People who need working capital or money to purchase assets can turn to the Small Business Administration (SBA) for assistance with securing loans for the money they need. Unfortunately, it's not unusual for people who apply for these loans to be denied for one reason or another. Here are three reasons this may occur and what you can to do avoid the same problem.
Your Company Is Not Registered as a Business
It's always the small things that catch people off guard. Thus, it's not surprising that many people are denied SBA loans is because they forget to register their businesses. This is particularly common in cases where people work as freelancers or independent contractors under their own names. Since the IRS treats self-employment income similar to wages in many ways, these people may not realize they should take time to register their business to enjoy the protection it can provide.
Registering a business can be a simple process, depending on your goals. The simplest form of registration is as a sole proprietorship, which can be done by simply registering a DBA (doing business as) with the Secretary of State in the state where you live. If you want to protect your personal assets from your business liabilities, then you should consider registering a LLC or corporation. It's best to consult with a business attorney who can help you determine which business structure best serves your needs and preferences.
The Business Doesn't Have Enough Collateral
Your application for an SBA loan may also be rejected because you don't have enough collateral to secure the financing. To understand why this would be an issue, it's important to know that the Small Business Administration is not a lender. Instead, this agency guarantees loans furnished by banks. Essentially, the SBA acts as a co-signer who will pay the bank if the business owner defaults on a guaranteed loan.
However, the SBA may not guarantee the entire amount you're requesting. For instance, the agency will only secure up to 85 percent of loans that are $150,000 or less. That still leaves 15 percent of the loan unsecured. If your assets aren't valuable enough to cover that amount or your credit score isn't high enough that the bank would be willing to take the risk and approve the loan, then your application may be denied.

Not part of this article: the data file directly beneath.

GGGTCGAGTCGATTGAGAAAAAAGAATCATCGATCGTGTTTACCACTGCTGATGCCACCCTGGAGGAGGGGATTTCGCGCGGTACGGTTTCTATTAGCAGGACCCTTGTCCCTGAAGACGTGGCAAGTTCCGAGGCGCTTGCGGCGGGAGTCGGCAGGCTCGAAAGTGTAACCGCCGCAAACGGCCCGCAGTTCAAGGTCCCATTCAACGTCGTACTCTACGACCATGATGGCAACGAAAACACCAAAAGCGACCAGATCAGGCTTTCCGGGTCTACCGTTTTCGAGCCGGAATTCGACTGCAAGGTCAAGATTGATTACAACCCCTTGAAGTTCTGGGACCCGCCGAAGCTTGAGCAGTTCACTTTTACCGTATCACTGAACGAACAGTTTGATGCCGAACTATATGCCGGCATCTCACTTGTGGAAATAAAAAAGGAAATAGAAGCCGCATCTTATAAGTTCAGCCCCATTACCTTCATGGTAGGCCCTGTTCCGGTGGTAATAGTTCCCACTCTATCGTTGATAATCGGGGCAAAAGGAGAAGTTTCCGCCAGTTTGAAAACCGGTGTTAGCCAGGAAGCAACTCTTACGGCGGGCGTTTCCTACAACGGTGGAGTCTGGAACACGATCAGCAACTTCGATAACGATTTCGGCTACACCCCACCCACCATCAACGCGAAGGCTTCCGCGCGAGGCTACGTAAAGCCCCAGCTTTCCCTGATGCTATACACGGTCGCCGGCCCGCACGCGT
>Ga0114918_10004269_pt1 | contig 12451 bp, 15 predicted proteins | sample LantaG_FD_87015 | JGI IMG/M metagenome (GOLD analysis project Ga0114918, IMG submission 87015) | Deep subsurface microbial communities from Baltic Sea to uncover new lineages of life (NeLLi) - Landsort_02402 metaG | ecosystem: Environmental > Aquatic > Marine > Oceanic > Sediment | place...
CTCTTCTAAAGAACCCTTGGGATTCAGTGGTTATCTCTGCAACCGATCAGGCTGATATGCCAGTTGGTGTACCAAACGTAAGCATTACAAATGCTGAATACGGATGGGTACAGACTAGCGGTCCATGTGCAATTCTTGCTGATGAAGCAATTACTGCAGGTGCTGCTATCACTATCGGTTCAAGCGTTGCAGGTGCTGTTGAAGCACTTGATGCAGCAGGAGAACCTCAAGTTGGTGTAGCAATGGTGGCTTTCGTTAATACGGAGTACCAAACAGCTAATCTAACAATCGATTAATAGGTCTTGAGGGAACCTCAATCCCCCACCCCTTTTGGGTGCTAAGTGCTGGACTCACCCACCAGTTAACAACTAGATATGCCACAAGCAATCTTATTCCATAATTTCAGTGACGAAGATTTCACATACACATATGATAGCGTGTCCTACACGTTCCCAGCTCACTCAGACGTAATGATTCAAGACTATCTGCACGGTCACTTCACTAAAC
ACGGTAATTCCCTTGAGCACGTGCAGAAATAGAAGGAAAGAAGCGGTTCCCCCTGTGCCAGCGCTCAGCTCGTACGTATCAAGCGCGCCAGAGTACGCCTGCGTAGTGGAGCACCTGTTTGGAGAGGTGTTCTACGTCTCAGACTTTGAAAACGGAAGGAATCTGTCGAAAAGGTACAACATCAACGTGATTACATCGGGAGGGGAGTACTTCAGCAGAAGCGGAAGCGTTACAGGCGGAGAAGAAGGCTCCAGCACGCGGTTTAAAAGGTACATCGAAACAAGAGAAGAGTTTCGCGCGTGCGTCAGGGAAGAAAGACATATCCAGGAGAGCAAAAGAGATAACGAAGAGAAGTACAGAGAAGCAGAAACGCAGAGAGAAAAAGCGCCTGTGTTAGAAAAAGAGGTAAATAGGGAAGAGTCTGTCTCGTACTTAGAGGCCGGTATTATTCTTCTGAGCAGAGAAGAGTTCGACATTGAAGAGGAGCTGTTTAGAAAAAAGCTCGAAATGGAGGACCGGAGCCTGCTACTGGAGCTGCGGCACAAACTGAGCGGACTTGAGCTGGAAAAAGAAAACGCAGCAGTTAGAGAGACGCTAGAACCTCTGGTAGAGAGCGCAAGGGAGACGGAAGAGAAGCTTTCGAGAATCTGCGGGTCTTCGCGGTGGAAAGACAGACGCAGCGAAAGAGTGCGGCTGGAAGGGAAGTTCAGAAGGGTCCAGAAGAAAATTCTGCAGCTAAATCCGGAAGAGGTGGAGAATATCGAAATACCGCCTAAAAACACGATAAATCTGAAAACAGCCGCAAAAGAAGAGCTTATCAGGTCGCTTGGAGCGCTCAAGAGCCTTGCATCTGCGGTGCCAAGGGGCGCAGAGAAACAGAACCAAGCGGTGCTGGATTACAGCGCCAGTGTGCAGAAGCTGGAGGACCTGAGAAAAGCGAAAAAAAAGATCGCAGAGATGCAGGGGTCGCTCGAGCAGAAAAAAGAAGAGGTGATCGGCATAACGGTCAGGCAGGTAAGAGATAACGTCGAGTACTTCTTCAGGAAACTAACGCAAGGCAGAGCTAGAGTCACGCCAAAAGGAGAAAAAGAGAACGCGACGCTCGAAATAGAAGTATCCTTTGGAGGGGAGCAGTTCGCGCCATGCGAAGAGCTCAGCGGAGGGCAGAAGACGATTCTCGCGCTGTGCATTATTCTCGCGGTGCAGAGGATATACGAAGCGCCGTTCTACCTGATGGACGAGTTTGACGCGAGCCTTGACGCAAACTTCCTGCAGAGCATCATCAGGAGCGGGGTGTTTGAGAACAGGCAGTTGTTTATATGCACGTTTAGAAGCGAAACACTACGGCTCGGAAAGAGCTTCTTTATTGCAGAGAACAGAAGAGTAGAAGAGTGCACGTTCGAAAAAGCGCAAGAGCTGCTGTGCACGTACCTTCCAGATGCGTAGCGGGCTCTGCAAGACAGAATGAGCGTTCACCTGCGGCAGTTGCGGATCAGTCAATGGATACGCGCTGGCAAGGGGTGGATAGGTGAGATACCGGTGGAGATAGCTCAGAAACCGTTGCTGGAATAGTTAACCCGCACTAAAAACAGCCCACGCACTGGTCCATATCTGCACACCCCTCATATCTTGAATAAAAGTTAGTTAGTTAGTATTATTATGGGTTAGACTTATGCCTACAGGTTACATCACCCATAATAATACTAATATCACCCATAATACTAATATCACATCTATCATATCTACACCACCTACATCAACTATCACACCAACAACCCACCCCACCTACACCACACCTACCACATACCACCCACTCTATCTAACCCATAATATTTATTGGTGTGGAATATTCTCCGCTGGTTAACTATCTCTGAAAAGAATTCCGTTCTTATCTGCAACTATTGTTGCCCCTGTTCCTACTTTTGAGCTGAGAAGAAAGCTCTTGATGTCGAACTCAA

The easiest way to avoid this issue by looking for a lender that don't require collateral to secure the loan. Alternatively, ask for the least amount of money possible. The more money you ask for, the bigger the loss the bank will sustain if you default. Thus, the bank may be willing to approve you for a $25,000 loan because the amount it stands to lose is relatively small ($3,750) but take issue with a $100,000 loan, where the stakes are significantly higher (a potential $15,000 loss).
External Factors Increase the Risk
A third issue that may tank your SBA loan application is that external forces may make the lender feel that extending credit to you is too risky. This doesn't have anything to do with you or your business specifically; rather, social or economic forces make it appear your venture would have a difficult time making money, which would affect your ability to pay.
For instance, imagine you want to open a pet store. However, the state just passed a law requiring all pet stores to only sell rescue animals. Since most people prefer to have baby animals (e.g., puppies, kittens), the bank may feel this would have a negative impact on your profitability and decline to provide financing.
It can be challenging to overcome this issue, but your best bet is to research industry trends and ensure your business proposal accounts for as many potential issues as possible. This can help allay the bank's concerns and help you get the loan.
To learn more about SBA loans or apply for one, contact a local lender.